Man, not a great week for the Jews, right?
Not only has the Gaza aid ship fiasco generated a whole lot of bad press for Israel, but it’s got Jews everywhere openly questioning their loyalty to the Jewish state.
Surely the questioning was already there, but the Tweets and news reports of “an Israeli attack” on “peaceful activists” has opened a flood of commentary from Jewish writers voicing their “ambivalence” about Israel.
The first piece I read was Marjorie Ingalls’ parenting column on Tablet.com, which fairly and honestly explores how terrifying it can be to explain the Israeli/Palestinian conflict to our children. She also says that she thinks Israel acts like a “bully,” but that “disagreement with Israel doesn’t mean not loving Israel, just as being upset with your own children doesn’t mean you don’t love them.” She caught a huge amount of flak from Tablet’s readers, elegantly addressed in this follow-up piece. I disagree with her on many points, but I respect her courage in offering up her experience.
Then I clicked on David Luban’s “No Direction Home,” a long-winded treatise which I think is about the decline of “liberal Zionism” but comes off sounding like an excuse of why he no longer feels compelled to stand with Israel.
Look, I know us liberal American Jews’ relationship with Israel is COMPLICATED. I don’t begrudge anyone for their informed opinions. I’ve struggled over the years with my own ability to love Israel and not agree with its government tactics and then have to defend Israel’s right to exist in casual conversation. But I have to wonder if all this hand-wringing is provoked by the habit of us self-proclaimed liberal Jews to believe and react to propaganda masquerading as fact.
Those who were depending on the Huffington Post for updates about the flotilla incident never saw the other sites clips of IDF soldiers being attacked and footage of piles of weapons aboard the ship — none of which have shown up on HP even as of today. (I’ve come to find out that HP’s rabid anti-Israel bent has been clearly documented.)
This is a war of information more than anything now. Pro-Palestinian groups know how to use social media to unite their followers, even when they’re intending to spread lies (there was footage seized from the flotilla of “injured activists” filmed well before any IDF soldier set foot on the flotilla.) Thomas Friedman writes in the New York Times that “there is no question that this flotilla was a setup. Israel’s intelligence failed to fully appreciate who was on board, and Israel’s leaders certainly failed to think more creatively about how to avoid the very violent confrontation that the blockade-busters wanted.”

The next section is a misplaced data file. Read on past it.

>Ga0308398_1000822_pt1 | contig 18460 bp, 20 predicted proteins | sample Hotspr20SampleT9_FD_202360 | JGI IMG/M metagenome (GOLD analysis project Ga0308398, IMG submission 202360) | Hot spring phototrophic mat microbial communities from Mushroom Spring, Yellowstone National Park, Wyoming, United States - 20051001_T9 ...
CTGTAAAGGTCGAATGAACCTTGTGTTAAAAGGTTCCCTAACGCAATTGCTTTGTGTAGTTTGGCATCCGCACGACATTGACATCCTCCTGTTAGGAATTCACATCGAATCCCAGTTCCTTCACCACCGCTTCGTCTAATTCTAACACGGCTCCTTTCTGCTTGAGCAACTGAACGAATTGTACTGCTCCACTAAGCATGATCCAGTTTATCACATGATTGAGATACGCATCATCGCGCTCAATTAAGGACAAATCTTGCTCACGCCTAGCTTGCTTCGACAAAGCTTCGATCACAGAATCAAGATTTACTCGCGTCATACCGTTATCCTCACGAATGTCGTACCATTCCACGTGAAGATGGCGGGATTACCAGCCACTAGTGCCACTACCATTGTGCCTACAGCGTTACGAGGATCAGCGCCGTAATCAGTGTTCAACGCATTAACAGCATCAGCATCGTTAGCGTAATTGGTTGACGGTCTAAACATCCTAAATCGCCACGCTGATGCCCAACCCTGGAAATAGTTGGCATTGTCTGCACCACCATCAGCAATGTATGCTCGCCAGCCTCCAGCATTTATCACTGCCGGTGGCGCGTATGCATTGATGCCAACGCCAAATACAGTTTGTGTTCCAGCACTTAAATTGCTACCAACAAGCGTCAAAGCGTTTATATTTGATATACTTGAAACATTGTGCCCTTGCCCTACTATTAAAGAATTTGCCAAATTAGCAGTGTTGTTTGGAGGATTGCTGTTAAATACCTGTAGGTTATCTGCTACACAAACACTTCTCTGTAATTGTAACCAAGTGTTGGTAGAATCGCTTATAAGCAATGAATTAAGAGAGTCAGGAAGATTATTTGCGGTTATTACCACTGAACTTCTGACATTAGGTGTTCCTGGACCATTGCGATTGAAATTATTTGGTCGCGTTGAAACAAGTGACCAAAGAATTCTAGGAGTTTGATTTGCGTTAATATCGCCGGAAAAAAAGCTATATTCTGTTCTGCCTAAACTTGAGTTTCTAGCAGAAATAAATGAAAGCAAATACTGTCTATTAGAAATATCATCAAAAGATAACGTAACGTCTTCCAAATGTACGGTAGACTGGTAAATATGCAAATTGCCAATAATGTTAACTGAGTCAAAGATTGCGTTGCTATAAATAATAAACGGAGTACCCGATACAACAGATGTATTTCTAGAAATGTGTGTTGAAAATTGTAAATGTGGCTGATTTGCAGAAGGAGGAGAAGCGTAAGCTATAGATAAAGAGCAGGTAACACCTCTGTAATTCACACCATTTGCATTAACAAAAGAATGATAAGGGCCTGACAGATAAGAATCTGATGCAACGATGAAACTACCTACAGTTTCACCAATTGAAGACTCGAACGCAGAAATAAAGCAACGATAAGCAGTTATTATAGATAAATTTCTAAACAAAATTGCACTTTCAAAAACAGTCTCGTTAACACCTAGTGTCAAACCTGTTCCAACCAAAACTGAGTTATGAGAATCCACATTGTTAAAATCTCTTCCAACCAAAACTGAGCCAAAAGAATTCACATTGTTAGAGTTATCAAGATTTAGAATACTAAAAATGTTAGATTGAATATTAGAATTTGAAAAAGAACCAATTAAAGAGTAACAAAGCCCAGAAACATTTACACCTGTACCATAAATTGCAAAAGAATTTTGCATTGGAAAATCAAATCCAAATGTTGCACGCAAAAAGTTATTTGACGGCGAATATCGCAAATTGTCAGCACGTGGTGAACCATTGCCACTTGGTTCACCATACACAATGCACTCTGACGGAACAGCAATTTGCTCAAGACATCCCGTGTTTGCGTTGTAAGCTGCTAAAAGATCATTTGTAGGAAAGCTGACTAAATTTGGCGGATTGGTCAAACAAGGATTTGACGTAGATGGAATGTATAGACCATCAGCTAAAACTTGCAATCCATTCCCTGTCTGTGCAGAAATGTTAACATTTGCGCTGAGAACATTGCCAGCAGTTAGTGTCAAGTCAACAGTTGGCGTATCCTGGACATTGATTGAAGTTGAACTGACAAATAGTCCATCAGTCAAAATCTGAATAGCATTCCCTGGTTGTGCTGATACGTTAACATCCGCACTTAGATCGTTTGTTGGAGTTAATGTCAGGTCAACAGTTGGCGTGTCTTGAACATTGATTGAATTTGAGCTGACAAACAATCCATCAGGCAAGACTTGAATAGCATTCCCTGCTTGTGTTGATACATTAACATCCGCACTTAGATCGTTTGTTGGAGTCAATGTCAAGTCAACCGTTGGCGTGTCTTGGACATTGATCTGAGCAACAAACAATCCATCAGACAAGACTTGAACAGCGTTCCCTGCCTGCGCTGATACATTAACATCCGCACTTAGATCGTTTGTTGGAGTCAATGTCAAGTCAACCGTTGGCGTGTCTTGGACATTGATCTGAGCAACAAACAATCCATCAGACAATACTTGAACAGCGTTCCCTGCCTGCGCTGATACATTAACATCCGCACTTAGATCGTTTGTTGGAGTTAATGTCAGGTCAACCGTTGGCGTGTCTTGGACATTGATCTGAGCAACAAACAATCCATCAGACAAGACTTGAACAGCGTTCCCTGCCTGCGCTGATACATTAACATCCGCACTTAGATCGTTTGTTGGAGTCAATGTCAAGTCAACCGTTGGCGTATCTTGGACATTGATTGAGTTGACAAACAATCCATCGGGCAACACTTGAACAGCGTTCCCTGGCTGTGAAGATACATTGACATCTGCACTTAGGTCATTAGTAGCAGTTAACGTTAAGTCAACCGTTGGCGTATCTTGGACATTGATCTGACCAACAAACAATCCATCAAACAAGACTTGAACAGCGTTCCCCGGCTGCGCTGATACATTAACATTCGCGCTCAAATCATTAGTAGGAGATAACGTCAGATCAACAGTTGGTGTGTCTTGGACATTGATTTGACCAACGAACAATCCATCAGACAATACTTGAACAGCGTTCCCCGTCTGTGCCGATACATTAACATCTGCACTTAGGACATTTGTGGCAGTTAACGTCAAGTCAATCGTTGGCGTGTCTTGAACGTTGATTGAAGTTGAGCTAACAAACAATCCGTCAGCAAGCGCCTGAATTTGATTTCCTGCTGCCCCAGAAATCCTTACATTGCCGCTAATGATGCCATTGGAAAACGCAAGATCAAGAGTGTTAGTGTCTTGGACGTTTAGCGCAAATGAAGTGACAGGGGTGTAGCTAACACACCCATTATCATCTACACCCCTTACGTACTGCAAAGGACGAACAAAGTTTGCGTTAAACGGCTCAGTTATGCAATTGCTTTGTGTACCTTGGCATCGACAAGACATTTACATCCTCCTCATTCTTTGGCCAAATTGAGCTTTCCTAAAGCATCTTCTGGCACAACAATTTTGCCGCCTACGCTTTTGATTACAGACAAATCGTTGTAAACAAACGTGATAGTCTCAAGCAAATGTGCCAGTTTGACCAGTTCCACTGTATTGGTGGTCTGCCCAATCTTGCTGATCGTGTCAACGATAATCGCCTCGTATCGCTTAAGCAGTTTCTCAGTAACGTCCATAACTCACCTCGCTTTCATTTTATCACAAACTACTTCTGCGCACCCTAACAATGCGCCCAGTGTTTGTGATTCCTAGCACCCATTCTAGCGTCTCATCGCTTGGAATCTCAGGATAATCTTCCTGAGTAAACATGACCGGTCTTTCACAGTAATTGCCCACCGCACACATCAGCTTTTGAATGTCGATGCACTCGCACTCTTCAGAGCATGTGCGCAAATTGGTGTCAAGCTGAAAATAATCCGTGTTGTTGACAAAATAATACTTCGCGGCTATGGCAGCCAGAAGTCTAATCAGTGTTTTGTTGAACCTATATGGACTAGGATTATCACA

Israel, for all its technological advancement, has a kind of Asperger’s-esque inability to sense how it’s perceived in the world. Or maybe it doesn’t care. But it needs to, because it’s losing support fast among its own people, or at least the American liberal-flavored ones. Hopefully, when the next flotilla arrives from Ireland tomorrow, someone in the PR department will do their job to show the world that of course aid is allowed into Gaza — after it’s been checked for weapons and materials that could be used to harm the citizens of Israel.
As for me, after reading about and clicking through and thinking and discussing this incident all week, my views on Israel are the same: I still stand by her. I’m a loud, proud liberal, make no mistake, but I’ve never felt comfortable with the knee-jerk apologies for Israel I heard living in Northern California (boy, I’m glad that I’m not there right now). I’ve encountered too much frightening anti-Israel vehemence that has obvious roots in anti-Semitism to think it’s possible, as a Jew, to disassociate oneself from Israel in the eyes of the rest of the world. And you know what? That’s not a problem for me, because unlike Marjorie Ingalls, I do stand with Abe Foxman’s eagle-eyed quest to hold haters accountable, and I happen to adore our local Yom Ha’atzmaut festivals.
*sigh* I’m not sure if this video is going to help Israel’s image as it attends to the seriousness of facing several million psychotic, screaming liars, but sheesh, it’s good to know someone is keeping a sense of humor about it all:
Vid via my friend in the Jew Crew T-shirt.
I wasn’t as surprised by Huff Po’s bias as I was Salon’s. I go there at least once a day because i like the unique views of whatever’s new. But it felt like an assault every time I went to their main page – just screaming anti-Israel propaganda with absolutely NO fact-checking, attempt to get comments from anyone on the other side, etc. I’m still shocked, and trying to decide if I’ll ever go back there.
I loved your thoughtful commentary in the Flotilla incident. Why would any country allow a foreign ship, train, car, etc. into their country w/o exercising the right to inspect it should they so choose? Simple international law, right?
I want to thank you for your insight on this event. As a liberal Jew myself, I have had a hard time stomaching a lot of this recent news. Especially as a recent college graduate and representative for Hillel on my campus I was constantly bombarded with people seeking answers to the question “how do we remain young, jewish americans, who love Israel but dislike government policy?” Jewish identity in a largely assimilated jewish world is a topic of conversation that I believe needs to be more widely discussed within out communities (mine happens to be Savannah, by the way)ESPECIALLY amongst young jews.
Thank YOU, Jenna – have we met?? I have to say the South seems a lot less bombastic towards Israel than other places, either from apathy or Apocalyptic tendencies. Where did you go to school?